Money & Banking

10-year G-Sec yields will average 6.2% by March 2021: Crisil

Our Bureau. Mumbai | Updated on November 02, 2020 Published on November 02, 2020

Credit rating agency Crisil believes that 10-year Government Security (G-Sec) yields will average 6.2 per cent by March 2021 versus its previous estimate of 6.5 per cent.

The agency reasoned that the Reserve Bank of India (RBI) has looked through the current spurt in inflation and stated its commitment to stay accommodative and provide liquidity to the system.

In this regard, Crisil observed that the central bank increased purchase of G-secs by conducting Open Market Operations (OMOs), Operation Twists (OTs), introduction of OMOs for State G-secs, and increase in banks’ limits for statutory liquidity ratio (SLR) securities under held-to-maturity (HTM) to ensure that the demand for G-secs remains strong.

Going forward, the RBI is expected to continue supporting yields, according to a report by a team of Crisil economists, headed by Dharmakirti Joshi, Chief Economist.

OMO purchase is the conventional way by which the RBI buys G-secs in the secondary market.

Under Operation Twists or ‘special OMOs’, the RBI simultaneously buys long-term and sell short-term G-secs. This reduces long-term yields and raises short-term yields, thereby flattening the yield curve and reducing term premium, without adding to systemic liquidity.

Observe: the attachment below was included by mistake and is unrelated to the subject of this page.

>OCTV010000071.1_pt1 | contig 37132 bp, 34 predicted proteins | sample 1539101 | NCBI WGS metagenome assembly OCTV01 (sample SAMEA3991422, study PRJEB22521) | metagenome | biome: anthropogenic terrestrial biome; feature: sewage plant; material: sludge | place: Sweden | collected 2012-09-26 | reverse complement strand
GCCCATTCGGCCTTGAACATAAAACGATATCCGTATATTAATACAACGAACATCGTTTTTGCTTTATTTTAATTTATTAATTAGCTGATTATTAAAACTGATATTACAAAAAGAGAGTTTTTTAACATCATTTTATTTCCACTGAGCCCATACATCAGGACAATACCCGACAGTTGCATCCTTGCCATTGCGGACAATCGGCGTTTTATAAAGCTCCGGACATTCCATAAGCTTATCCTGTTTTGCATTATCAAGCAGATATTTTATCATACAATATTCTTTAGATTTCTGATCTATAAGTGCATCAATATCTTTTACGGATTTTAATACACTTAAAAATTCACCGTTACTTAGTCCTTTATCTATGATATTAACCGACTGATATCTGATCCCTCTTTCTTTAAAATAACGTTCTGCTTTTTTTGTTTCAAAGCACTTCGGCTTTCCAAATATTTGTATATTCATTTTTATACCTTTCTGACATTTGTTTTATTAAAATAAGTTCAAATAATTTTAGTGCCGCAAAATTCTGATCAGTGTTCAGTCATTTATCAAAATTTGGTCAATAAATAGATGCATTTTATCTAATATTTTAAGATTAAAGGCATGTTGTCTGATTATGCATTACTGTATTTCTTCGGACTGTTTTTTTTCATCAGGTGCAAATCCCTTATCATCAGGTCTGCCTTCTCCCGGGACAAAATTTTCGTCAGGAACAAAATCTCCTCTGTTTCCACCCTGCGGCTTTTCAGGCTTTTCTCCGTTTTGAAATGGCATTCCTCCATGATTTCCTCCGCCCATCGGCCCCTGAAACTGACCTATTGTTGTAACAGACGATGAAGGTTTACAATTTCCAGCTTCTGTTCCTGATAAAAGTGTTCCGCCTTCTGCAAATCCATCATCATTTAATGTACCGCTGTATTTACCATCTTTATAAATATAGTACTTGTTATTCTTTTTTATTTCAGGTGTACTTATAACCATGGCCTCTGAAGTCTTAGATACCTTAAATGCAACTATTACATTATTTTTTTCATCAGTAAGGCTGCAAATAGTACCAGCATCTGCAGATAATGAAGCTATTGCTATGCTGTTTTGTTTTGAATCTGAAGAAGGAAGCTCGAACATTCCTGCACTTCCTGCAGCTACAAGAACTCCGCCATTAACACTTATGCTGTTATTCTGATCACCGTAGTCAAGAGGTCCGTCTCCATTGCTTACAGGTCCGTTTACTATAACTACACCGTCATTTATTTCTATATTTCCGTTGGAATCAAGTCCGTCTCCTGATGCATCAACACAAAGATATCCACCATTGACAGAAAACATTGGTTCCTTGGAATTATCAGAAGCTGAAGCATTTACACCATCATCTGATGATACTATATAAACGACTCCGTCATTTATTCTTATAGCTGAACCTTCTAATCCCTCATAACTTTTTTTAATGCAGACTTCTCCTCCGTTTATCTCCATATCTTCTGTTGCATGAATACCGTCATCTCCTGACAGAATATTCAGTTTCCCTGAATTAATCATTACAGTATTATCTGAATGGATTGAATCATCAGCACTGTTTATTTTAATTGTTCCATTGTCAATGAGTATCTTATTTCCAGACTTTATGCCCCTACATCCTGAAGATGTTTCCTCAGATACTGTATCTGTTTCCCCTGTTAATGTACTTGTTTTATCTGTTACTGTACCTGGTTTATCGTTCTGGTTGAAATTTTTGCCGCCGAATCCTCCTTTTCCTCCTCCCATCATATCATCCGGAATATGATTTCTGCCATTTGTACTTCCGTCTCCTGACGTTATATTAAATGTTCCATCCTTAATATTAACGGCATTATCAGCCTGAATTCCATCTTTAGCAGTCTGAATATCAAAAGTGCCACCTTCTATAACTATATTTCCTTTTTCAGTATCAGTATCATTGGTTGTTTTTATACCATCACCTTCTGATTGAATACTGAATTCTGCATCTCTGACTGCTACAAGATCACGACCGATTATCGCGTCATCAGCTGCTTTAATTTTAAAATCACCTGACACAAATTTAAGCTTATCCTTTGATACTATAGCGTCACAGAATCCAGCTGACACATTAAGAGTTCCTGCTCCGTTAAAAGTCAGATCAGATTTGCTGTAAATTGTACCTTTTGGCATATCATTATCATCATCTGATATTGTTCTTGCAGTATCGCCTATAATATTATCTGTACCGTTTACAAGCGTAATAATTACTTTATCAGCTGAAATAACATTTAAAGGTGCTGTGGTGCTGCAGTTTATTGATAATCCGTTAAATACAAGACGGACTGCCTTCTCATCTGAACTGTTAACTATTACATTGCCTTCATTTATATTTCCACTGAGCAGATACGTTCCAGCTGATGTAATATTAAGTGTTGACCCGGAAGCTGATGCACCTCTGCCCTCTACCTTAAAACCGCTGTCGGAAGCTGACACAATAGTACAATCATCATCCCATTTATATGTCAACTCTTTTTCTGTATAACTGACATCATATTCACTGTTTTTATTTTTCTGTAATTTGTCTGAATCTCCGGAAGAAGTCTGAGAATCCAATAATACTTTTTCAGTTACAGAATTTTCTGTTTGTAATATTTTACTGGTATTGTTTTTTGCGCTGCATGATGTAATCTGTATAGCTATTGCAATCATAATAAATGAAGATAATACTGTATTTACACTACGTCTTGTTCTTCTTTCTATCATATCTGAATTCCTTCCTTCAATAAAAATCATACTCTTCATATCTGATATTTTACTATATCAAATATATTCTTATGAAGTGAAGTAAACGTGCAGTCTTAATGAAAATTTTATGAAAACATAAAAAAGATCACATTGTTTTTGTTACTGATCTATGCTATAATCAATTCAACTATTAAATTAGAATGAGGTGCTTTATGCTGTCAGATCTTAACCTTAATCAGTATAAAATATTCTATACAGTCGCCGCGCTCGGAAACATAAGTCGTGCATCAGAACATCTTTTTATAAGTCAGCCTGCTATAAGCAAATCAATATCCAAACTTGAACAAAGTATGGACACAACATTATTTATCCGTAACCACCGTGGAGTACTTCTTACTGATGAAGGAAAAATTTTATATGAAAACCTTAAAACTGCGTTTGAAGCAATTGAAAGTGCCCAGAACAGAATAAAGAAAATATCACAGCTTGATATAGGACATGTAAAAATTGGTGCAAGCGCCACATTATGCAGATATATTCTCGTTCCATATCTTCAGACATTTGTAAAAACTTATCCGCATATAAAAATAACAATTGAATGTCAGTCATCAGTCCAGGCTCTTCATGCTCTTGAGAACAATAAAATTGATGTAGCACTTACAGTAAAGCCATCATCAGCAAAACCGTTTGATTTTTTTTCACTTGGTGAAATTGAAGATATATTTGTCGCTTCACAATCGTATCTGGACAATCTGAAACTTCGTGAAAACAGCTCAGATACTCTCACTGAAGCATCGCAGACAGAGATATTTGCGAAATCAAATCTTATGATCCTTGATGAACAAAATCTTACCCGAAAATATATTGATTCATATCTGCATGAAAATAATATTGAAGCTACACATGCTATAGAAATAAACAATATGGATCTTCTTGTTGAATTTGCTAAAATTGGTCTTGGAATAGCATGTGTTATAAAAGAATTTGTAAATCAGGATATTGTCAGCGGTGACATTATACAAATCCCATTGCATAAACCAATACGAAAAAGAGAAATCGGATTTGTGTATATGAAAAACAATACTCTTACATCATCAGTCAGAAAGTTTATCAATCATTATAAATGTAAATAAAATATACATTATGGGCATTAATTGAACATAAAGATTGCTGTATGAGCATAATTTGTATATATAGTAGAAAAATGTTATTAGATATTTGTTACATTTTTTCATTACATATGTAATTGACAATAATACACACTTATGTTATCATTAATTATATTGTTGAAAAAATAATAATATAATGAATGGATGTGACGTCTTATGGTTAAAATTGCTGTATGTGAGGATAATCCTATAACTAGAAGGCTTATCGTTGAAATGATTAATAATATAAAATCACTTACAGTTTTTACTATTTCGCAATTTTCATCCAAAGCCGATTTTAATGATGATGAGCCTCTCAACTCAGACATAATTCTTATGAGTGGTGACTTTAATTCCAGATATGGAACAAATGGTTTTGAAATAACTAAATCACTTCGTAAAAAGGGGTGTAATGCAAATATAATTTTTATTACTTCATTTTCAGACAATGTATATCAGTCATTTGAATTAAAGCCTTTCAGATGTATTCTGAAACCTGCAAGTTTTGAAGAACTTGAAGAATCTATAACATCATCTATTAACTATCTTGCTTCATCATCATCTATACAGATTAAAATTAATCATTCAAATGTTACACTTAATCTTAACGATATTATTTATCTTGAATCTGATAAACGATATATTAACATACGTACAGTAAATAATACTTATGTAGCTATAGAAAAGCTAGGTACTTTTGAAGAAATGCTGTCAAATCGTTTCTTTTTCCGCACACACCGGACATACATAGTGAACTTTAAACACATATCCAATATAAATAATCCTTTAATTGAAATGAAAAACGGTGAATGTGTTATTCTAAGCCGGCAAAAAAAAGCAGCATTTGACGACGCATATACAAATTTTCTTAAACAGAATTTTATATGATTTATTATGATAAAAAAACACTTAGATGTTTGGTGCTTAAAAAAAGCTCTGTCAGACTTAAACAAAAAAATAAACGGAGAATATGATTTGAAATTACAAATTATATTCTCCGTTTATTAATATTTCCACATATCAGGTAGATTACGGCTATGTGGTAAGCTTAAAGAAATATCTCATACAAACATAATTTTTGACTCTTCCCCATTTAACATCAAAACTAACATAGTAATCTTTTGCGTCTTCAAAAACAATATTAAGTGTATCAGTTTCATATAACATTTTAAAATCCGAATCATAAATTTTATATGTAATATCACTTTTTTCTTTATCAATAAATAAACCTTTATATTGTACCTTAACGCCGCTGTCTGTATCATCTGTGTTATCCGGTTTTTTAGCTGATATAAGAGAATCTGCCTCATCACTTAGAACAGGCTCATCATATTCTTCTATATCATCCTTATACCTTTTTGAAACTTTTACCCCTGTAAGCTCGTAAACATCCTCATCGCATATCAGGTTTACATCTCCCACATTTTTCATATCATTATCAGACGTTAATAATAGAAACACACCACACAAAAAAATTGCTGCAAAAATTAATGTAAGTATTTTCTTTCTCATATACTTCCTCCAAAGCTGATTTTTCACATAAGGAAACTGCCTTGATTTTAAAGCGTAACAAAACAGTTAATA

“Though fundamental pressures from a large borrowing programme have accentuated, we believe that 10-year G-sec yields will average 6.2 per cent by March 2021 versus our previous estimate of 6.5 per cent,” the agency said.

The last traded yield on the benchmark 10-year G-Sec (coupon rate: 5.77 per cent) on Monday was around 5.89 per cent, with its price at ₹99.10. Bond yields and prices move in opposite directions.

Upside risks to yields

Simultaneously, Crisil cautioned that upside risks will yields persist.

This can materialisein case of higher fiscal slippage leading to further increase in market borrowing; possible drying up of bank appetite for G-secs once domestic demand improves and credit offtake picks up; and sustained inflationary pressures amid improving demand, which will constrain the RBI’s ability to maintain surplus liquidity.

The agency observed that while RBI is using a wider range of tools to ease yields, the easing itself could face limits from other factors. Specifically, its willingness to conduct OMOs will depend on to how much surplus systemic liquidity it is comfortable with.

When the RBI conducts outright open market purchases of G-secs, it adds to systemic liquidity.

“Liquidity has already been in surplus with domestic credit not picking up. This has further been boosted by surging foreign capital inflows amid global monetary easing.

“Given that the current account balance is also in surplus, the RBI’s attempts to control excessive appreciation of the rupee have further added to domestic liquidity,” the report said.

Foreign inflows impact bond yields

The agency assessed that only 41 per cent of the debt limit was utilised by foreign portfolio investors (FPIs) until October, down from 75 per cent in January 2020. Post that, the Covid-19 pandemic and fiscal stress seem to have kept foreign bond investors at bay, despite easy global conditions.

Crisil opined that growing fiscal stress in India could continue to dissuade FPIs from the G-sec market. India’s growth-inflation mix has also fared worse than its peers, it added.

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Published on November 02, 2020
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